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Product review - TriSpecs Stereo Bluetooth sunglasses



This product review is going to give you a closer look at the TriSpecs Bluetooth sunglasses.

Bluetooth added to sunglasses is nothing new, but past attempts at making Bluetooth enabled sunglasses usually resulted in something that looked more like a Star Trek prop than a fashion item.

The TriSpecs sunglasses actually look like a normal pair of sunglasses, and the optics are Sola, one of the top of the range glasses made by Carl Zeiss. Of course, since the arms house the electronics, you can easily tell them from "normal" sunglasses.



The Bluetooth portion of the TriSpecs supports handsfree communication as well as stereo Bluetooth. The specs have buttons to control your music and for controlling your call.



To turn the TriSpecs on, you simply pull on the headphone cords, turning them off involves pressing on a small "cord retract button" and pressing the stop button. All controls are accompanied by voice prompts, and the buttons are very easy to locate.



Bluetooth performance is actually very good - stereo audio sounds great, and call quality is very impressive. TriSpecs incorporated some nifty noise canceling technology in the phone portion of their product. By using dual microphones, callers on the other end will barely notice you are on a Bluetooth headset.

Using the TriSpecs with your device is simple - most mobile phones on the market support regular handsfree Bluetooth, and most advanced smartphones add support for Stereo Bluetooth. If you have an iPhone or iPod Touch , you'll be able to upgrade to Stereo Bluetooth later this year. Owners of an iPod can add Bluetooth to their player with a $50 adapter. When you pick up an incoming call, the headphones can pause the music on your device, and resume playing when you hang up.

TriSpecs are available with 2 different versions of earpieces - normal and in-ear noise isolating. The version I tested was equipped with the noise isolating earpieces, which were most certainly on par with most premium noise isolating earbuds out there.



Charging the headphones is done using MicroUSB, which is quickly becoming the standard charging plug for many major phone makers. Nokia, Motorola and RIM (Blackberry) have already made the switch to MicroUSB.

There is of course one major issue with Bluetooth enabled sunglasses (in fact - all Bluetooth headsets suffer from this) - you run the risk of looking like a bit of a dork. Sunglasses are a pretty personal thing, they are after all a fashion item.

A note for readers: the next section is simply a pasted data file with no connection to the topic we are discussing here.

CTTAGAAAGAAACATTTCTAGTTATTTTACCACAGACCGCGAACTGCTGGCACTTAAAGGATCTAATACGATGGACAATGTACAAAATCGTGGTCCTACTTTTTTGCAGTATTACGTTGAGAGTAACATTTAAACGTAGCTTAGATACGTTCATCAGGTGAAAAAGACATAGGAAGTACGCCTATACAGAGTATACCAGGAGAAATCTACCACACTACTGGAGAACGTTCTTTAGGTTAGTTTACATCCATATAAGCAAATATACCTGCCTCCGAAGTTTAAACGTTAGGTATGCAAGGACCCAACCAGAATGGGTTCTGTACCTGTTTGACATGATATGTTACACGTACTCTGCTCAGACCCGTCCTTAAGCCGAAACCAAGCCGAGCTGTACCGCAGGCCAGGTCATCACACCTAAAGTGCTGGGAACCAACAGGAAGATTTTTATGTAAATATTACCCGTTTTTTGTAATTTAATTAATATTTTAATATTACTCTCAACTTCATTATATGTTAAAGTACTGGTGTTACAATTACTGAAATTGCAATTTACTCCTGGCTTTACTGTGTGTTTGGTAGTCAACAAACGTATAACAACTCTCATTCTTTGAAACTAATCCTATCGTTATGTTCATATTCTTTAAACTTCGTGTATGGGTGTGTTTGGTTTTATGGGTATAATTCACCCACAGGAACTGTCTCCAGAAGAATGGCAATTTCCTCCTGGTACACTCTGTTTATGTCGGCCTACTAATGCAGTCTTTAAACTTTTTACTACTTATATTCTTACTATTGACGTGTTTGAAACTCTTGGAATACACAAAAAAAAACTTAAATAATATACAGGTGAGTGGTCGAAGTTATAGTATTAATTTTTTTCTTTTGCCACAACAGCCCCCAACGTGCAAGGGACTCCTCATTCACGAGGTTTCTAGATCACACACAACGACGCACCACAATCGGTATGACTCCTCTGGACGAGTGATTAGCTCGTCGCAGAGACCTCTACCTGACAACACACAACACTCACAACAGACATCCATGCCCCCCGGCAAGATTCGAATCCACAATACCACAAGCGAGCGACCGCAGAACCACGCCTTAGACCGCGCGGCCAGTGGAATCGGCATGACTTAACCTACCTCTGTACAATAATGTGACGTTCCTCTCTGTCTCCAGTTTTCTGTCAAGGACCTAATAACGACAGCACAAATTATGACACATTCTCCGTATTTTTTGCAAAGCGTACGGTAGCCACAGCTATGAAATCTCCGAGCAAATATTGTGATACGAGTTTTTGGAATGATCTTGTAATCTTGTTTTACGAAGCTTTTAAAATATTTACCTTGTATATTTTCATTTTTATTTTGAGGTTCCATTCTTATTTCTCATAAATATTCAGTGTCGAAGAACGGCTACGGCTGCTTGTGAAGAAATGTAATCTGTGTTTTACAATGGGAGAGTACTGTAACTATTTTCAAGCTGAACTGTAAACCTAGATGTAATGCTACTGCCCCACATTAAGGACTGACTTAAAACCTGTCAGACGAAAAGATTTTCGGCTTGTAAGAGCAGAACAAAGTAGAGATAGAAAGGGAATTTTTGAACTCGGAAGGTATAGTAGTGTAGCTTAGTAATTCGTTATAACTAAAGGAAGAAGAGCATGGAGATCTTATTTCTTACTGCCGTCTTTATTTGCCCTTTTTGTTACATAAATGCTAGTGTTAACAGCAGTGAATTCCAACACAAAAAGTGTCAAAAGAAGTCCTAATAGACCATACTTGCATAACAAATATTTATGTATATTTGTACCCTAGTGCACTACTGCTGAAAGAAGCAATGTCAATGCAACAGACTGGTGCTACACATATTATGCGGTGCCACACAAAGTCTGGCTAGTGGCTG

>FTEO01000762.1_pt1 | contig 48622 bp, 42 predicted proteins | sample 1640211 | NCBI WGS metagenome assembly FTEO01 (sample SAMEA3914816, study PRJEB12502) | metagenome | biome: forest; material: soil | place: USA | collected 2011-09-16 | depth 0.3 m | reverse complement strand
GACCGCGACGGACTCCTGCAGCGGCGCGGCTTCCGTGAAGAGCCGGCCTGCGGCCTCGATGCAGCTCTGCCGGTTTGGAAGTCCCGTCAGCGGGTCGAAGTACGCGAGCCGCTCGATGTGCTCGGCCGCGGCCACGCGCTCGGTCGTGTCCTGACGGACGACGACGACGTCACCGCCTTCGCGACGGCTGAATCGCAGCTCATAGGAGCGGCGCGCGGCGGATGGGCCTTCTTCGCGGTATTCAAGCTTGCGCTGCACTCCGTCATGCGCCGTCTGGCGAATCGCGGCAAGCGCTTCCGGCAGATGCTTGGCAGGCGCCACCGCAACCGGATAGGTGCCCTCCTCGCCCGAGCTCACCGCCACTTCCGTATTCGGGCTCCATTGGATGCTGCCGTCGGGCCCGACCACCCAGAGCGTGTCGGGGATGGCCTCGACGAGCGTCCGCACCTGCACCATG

I've never been very fashion conscious, and always stuck with the more basic Ray Ban sunglasses, but I've got to say that the TriSpecs actually look pretty damn good. The inclusion of the Carl Zeiss lenses make for a very effective pair of glasses. The sunglasses feel very sturdy and sit nice and tight on your head. Of course, for every one person that thinks they look "cool", there will be one person who wouldn't be caught dead wearing them.

The product is available in six different colors - black, white, blue, red, silver and gold. The black and white glasses are $199.95, all other colors are $224.99. Once you settle on a color, you can select even more tweaks - including accents, lens color and the earpiece version. A pair of black metallic TriSpecs with the in-ear noise isolating headphones retails for $244.98. Shipping is just under $10.

All in all I'm quite impressed with the TriSpecs. The Bluetooth portion functions very well, and the addition of in-ear noise isolating headphones is a real treat.

In the "minor complaints" department - I would have preferred to see the specs come with a hard case instead of a microfiber pouch.

Other than that, if you find yourself outdoors a lot, and could use a good quality pair of sunglasses with integrated Bluetooth, these are very much worth the investment. Just don't blame me if people start laughing at you, and remember - turning the volume up will block out their laughter.

And finally, Since I have a face more suited for radio, I've added a photo showing the TriSpecs on someone with a face much more suitable for product reviews - Sofia Milos (of CSI:Miami and The Sopranos):

Filed under: Gadling Gear Review

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